Can a dealership change the price on you after its negotiatedand signed?

UPDATED: Sep 17, 2011

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Can a dealership change the price on you after its negotiatedand signed?

Had a car lease. Went in to purchase the car we have been leasing. The pay off price on the web site and the pay off price when we went in to the dealership was the same (11K). Spent hours at the dealership doing the deal and everything was signed. We still have our car. Now weeks later the dealership called has called and said that they made a mistake in the payoff price and it’s actually double. Do we have a case?

Asked on September 17, 2011 under General Practice, California


SJZ, Member, New York Bar / FreeAdvice Contributing Attorney

Answered 11 years ago | Contributor

They probably do not have a case, if the pay-off price, as you indicate, was 1) on the website, 2) at the dealership, and 3) was consistently the same during/after the negotiations. In a case like that, where they offered the car at a certain price and you accepted the offer, they are bound by it--there was clear offer, acceptance, and consideration (the $11k) and thus a contract. Even if the dealer nows feels the price was too, low, that is their problem, not yours.

There are some cases where a price can "corrected" or changed after the fact, but that's typically where there was some clear mathematical or typographical error, but the base assumptions on which the price is set are correct and either party can see how/where the error occured. For example: say that a car costs $20k. You pay $5k down and finance the other $15k at a 1% APR. There is no disagreement about the base price, money down, amount financed, or interest rate; however, when the calculations are done, the dealership accidentally used $12k, not $15k, in calculating the payments over time. In a situation like that, where all the elements of the pricing are not in dispute but someone clearly simply miskeyed a number, the agreement could be reformed.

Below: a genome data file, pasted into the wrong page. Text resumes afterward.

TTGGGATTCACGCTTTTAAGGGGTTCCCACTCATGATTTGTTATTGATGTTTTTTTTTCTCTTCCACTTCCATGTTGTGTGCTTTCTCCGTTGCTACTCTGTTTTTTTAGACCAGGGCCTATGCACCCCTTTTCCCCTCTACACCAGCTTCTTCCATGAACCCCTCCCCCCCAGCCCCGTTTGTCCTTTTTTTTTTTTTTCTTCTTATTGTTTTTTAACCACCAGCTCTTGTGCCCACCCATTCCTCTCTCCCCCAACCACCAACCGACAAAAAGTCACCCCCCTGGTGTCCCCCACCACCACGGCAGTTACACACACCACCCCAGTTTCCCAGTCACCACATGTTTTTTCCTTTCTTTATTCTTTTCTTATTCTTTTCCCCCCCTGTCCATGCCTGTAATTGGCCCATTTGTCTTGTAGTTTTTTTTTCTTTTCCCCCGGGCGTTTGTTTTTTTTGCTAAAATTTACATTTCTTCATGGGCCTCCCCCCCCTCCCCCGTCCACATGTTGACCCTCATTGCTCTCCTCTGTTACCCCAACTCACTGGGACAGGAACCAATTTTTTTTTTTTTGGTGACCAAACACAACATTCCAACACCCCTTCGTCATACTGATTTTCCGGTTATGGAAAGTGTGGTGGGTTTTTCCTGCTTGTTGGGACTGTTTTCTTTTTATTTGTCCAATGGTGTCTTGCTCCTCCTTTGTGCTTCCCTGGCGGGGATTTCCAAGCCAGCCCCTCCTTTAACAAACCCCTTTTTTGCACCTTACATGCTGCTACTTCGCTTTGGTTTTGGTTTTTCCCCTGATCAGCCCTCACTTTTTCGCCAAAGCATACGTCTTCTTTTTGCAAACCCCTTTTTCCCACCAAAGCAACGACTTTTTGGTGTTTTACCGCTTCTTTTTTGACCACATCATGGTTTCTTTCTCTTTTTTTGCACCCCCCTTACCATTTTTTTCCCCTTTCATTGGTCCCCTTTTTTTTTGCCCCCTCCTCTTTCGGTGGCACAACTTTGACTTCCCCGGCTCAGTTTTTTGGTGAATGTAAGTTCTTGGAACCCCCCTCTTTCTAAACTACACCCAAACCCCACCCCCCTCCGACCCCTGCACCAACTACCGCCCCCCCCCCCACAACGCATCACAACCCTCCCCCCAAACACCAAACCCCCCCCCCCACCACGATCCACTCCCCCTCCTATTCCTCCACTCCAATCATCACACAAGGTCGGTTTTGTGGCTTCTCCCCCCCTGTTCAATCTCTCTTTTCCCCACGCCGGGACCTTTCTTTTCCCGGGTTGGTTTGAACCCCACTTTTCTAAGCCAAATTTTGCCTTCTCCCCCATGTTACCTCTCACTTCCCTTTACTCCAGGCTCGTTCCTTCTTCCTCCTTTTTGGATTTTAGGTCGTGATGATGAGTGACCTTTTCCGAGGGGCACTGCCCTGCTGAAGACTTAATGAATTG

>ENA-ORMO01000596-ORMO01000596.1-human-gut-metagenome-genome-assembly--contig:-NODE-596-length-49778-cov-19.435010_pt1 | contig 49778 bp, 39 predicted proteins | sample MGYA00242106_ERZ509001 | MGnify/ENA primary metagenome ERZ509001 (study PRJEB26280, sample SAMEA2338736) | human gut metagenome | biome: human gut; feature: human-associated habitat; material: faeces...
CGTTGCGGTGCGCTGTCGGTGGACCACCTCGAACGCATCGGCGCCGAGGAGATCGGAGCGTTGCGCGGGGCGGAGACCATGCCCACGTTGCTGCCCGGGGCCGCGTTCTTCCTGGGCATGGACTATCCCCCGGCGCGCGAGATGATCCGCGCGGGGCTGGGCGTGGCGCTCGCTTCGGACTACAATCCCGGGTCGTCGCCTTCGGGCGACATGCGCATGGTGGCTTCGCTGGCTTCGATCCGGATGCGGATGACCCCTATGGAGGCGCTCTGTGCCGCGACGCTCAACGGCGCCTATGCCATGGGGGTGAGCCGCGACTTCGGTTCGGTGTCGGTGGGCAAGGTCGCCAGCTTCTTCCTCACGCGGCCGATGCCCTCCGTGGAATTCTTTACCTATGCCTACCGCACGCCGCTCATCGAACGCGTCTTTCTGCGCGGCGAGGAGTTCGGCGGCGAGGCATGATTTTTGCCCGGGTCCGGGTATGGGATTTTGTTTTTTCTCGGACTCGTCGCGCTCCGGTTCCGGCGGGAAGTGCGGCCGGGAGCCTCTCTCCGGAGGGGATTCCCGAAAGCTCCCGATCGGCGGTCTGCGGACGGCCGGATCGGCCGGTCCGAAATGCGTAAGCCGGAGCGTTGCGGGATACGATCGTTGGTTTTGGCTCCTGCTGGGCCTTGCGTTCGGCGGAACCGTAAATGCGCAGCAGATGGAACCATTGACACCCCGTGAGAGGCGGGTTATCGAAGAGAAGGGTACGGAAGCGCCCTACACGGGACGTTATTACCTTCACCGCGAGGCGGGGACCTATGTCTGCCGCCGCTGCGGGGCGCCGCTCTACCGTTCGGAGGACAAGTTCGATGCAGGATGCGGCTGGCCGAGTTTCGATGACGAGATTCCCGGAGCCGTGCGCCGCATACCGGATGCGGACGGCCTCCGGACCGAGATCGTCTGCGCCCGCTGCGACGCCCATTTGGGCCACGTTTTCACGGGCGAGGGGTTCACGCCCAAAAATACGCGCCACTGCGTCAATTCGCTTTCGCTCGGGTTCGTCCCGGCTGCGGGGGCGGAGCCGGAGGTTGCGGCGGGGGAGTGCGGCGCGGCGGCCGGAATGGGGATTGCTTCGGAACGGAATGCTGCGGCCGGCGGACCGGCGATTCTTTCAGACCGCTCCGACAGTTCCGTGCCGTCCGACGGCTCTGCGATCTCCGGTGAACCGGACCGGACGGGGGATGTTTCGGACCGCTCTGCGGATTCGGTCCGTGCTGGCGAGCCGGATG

IMPORTANT NOTICE: The Answer(s) provided above are for general information only. The attorney providing the answer was not serving as the attorney for the person submitting the question or in any attorney-client relationship with such person. Laws may vary from state to state, and sometimes change. Tiny variations in the facts, or a fact not set forth in a question, often can change a legal outcome or an attorney's conclusion. Although has verified the attorney was admitted to practice law in at least one jurisdiction, he or she may not be authorized to practice law in the jurisdiction referred to in the question, nor is he or she necessarily experienced in the area of the law involved. Unlike the information in the Answer(s) above, upon which you should NOT rely, for personal advice you can rely upon we suggest you retain an attorney to represent you.

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